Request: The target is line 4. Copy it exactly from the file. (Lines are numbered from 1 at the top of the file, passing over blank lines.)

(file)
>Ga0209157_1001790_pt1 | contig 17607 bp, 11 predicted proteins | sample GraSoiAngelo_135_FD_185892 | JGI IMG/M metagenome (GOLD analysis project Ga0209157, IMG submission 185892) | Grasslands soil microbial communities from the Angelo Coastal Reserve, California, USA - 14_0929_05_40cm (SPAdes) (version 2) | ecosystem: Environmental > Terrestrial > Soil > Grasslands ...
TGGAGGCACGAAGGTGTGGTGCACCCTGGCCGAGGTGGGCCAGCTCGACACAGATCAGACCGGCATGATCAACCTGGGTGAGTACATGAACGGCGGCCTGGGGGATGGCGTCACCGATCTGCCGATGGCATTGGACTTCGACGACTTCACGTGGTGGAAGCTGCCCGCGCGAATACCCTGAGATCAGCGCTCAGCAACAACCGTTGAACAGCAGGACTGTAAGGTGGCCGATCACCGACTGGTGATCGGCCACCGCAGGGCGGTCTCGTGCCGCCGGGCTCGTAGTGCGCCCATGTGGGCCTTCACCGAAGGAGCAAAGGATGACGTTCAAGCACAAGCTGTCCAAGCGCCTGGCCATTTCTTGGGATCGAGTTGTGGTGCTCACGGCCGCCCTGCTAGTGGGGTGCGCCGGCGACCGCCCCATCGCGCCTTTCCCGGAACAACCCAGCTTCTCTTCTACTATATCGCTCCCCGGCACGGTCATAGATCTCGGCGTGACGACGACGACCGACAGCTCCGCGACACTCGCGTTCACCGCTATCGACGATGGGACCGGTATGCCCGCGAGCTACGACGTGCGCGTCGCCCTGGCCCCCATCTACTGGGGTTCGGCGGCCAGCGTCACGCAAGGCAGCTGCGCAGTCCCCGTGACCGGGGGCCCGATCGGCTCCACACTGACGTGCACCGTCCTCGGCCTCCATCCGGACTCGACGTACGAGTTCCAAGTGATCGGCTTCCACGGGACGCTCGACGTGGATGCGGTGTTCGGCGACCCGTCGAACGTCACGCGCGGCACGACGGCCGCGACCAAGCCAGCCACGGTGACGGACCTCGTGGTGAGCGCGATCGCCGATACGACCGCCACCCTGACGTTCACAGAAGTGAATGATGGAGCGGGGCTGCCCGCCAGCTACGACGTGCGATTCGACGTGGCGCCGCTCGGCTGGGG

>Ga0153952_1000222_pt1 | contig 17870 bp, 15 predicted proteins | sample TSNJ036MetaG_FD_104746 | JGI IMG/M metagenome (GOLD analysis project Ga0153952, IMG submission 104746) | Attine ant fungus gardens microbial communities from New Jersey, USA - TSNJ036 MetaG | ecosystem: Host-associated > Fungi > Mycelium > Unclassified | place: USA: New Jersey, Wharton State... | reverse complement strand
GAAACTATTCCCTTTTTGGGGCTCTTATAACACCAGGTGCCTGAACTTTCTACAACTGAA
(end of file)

GAAACTATTCCCTTTTTGGGGCTCTTATAACACCAGGTGCCTGAACTTTCTACAACTGAA